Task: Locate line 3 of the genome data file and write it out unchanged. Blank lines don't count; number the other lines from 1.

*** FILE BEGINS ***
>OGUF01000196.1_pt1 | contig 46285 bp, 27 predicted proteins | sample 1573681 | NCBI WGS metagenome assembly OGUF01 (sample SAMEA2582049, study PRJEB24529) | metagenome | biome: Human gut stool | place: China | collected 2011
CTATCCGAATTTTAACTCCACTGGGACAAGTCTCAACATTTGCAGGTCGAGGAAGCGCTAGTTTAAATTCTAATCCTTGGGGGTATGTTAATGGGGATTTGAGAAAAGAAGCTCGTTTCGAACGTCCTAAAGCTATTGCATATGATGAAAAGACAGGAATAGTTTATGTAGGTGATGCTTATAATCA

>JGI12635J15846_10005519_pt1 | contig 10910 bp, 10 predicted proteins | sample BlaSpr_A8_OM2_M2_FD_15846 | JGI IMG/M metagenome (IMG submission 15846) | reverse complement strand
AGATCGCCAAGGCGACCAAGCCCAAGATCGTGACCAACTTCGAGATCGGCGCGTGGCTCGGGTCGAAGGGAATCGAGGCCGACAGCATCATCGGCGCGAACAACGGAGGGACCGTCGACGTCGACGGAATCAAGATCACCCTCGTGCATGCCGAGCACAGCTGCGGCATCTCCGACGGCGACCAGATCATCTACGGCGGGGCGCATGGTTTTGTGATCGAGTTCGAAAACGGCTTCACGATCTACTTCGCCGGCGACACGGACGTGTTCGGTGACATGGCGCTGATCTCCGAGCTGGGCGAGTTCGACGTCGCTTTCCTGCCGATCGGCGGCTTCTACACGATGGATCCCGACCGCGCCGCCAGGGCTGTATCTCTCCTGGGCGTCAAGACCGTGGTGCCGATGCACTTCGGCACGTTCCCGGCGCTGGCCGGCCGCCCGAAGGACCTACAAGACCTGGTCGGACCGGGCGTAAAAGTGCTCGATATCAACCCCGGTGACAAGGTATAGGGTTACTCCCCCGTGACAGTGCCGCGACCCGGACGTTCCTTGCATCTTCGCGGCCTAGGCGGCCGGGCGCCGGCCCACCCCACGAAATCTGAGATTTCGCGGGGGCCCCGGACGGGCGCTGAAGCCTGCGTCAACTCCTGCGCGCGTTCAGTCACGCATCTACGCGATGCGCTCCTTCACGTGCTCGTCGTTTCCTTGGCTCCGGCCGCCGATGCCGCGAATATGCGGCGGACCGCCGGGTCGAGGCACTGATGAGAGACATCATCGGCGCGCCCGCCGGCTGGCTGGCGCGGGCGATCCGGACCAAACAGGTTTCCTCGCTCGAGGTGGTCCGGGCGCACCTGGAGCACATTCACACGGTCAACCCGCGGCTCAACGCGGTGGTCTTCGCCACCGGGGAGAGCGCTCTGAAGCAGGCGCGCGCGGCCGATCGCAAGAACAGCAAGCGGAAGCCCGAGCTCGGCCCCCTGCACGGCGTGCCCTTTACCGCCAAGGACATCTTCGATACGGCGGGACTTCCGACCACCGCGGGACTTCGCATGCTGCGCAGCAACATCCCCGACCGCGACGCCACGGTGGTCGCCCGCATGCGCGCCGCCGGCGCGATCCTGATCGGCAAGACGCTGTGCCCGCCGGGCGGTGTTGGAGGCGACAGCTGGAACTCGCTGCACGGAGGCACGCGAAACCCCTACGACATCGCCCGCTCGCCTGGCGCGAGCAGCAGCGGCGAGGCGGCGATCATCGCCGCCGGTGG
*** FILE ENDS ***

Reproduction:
>JGI12635J15846_10005519_pt1 | contig 10910 bp, 10 predicted proteins | sample BlaSpr_A8_OM2_M2_FD_15846 | JGI IMG/M metagenome (IMG submission 15846) | reverse complement strand